Part II-4. Celebration of the Eucharist in the Life and Ministry of the Bishop and Priest
42. The celebration of the eucharist expresses in a special way the public and social nature of the liturgical celebrations of the Church, "which is the sacrament of unity, namely, the holy people united and ordered under their bishops." 
Hence "marked with the fullness of the sacrament of orders, a bishop is the steward of the grace of the supreme priesthood, especially in the eucharist, which he offers or causes to be offered . . . Every lawful celebration of the eucharist is regulated by the bishop, to whom is committed the office of offering the worship of Christian religion to the divine majesty and of administering it in accordance with the Lord's commandments and the Church's laws, as further defined by his particular judgment for his diocese."  The celebration of the eucharist at which the bishop presides, surrounded by his college of priests and ministers, with the whole people of God actively taking part, is the preeminent manifestation of the hierarchically constituted Church. 
Appropriateness of the Participation of Priests in the Eucharist, Exercising Their Proper Office
43. In the celebration of the eucharist, priests also are deputed, by reason of a special sacrament, namely, orders, to fulfill the office proper to them. For they too "as ministers of the sacred, especially in the sacrifice of the Mass, . . . represent the person of Christ in a particular way."  Because of the sign value, it is therefore right that they take part in the eucharist by exercising the order proper to them,  that is, by celebrating or concelebrating the Mass and not simply by receiving communion like the laity.
Daily Celebration of Mass
44. "In the mystery of the eucharistic sacrifice, the fulfillment of the priest's chief office, the work of redemption is continually actual. Hence, daily celebration is urged upon priests; it remains the act of Christ and the Church even when the faithful cannot attend";  in it the priest always acts for the salvation of the people.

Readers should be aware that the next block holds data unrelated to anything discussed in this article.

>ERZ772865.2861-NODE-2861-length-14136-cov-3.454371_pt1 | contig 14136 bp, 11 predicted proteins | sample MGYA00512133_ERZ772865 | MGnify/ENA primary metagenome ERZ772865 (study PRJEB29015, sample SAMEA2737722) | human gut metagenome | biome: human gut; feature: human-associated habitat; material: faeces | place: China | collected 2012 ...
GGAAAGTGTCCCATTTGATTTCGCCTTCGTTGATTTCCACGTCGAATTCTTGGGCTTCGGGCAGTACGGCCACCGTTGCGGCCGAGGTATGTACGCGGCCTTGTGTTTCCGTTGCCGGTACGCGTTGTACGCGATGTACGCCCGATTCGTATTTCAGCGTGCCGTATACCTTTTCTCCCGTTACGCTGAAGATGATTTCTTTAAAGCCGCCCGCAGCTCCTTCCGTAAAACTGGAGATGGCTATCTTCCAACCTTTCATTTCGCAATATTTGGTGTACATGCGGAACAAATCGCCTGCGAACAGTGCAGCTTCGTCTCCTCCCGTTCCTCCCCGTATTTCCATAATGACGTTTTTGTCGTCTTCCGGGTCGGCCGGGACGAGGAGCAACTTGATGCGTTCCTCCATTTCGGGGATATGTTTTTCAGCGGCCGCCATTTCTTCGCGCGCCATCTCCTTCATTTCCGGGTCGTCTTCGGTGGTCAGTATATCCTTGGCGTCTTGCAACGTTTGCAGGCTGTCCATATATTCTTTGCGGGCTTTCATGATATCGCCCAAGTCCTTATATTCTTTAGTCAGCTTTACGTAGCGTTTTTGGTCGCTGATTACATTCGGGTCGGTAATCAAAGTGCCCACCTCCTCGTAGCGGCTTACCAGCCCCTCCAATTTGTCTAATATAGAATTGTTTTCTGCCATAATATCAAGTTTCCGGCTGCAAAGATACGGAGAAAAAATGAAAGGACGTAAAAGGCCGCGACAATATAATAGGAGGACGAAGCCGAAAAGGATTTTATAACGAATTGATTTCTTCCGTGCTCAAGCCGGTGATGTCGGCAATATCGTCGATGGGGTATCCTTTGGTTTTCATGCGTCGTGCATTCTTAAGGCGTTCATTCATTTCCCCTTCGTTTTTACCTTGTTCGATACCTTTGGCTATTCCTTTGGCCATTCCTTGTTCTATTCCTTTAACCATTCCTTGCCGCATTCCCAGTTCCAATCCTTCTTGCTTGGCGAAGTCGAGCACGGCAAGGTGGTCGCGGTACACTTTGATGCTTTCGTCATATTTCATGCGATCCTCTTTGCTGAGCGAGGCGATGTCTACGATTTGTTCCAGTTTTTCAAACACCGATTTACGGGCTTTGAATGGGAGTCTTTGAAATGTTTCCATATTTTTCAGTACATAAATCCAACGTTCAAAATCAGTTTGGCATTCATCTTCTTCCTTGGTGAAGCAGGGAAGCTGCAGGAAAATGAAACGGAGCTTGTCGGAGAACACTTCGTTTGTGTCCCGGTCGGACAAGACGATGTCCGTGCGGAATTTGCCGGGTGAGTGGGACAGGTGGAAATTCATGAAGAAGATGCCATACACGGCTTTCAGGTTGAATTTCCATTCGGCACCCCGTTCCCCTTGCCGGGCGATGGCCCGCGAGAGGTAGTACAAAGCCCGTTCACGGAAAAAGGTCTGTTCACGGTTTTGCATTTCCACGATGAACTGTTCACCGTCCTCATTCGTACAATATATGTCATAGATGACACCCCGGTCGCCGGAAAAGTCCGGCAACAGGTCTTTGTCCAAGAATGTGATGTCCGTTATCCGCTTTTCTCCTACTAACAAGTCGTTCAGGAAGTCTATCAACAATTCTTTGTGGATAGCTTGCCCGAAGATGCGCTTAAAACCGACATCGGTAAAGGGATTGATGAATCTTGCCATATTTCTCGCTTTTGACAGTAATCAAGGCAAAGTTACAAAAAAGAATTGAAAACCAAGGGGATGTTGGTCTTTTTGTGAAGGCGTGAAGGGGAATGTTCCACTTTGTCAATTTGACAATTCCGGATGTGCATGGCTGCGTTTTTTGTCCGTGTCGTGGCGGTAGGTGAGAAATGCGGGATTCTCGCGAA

Faithful Observance of the Laws of the Church in Celebrating Mass
45. Especially in the celebration of the eucharist, only the supreme authority of the Church and, according to the norm of law, the bishops and the conferences of bishops, no one else, not even a priest, may, on his own initiative add, leave out, or change anything in the liturgy.  Therefore, priests should be intent on presiding over the celebration of the eucharist in such a way that the faithful know that they are participating not in a rite decided on by private authority,  but in the public worship of the Church, the direction of which has been entrusted by Christ to the apostles and their successors.
Priority of Pastoral Effectiveness in the Choice of the Different Forms of Celebration
46. "When the liturgy is celebrated, something more is required than the mere observance of the laws governing valid and lawful celebration; it is also their duty to ensure that the faithful take part fully aware of what they are doing, actively engaged in the rite, and enriched by its effect."  Hence, from among the forms of celebration permitted by law priests should take care to choose those that in each situation seem best suited to the needs or well-being of the faithful and to their taking part actively.
47. Concelebration of the eucharist aptly expresses the unity of the sacrifice and the priesthood; whenever the faithful take an active part, the unity of the people of God stands out in a special way,  particularly if the bishop presides. 
Concelebration also symbolizes and strengthens the fraternal bond between priests, because "by virtue of the ordination to the priesthood that they share all are linked together in a close bond of brotherhood." 
Unless the needs of the faithful (which always must be regarded with a deep pastoral concern) rule it out, then, and without prejudice to the option of every priest to celebrate Mass individually, this excellent way for priests to celebrate Mass is preferable in the case of communities of priests, their periodic meetings, or in other similar circumstances. Those who live in community or serve the same church should gladly welcome visiting priests to concelebrate with them.
The authorized superiors should therefore facilitate and encourage concelebration whenever pastoral needs or another reasonable cause does not demand otherwise.
The faculty to concelebrate also applies to the principal Masses in churches and public and semipublic oratories of seminaries, colleges, and ecclesiastical institutions, as well as in those of religious orders and societies of common life without vows. Where there are a great many priests, the authorized superior can allow several concelebrations to take place on the same day, but at different times or in different places of worship.
Baking of the Bread for Concelebration
48. If a large host is baked for concelebration, as permitted in the Rite of Concelebration no. 17, care must be taken that, in keeping with traditional usage, it is of a form and appearance worthy of the eucharistic mystery.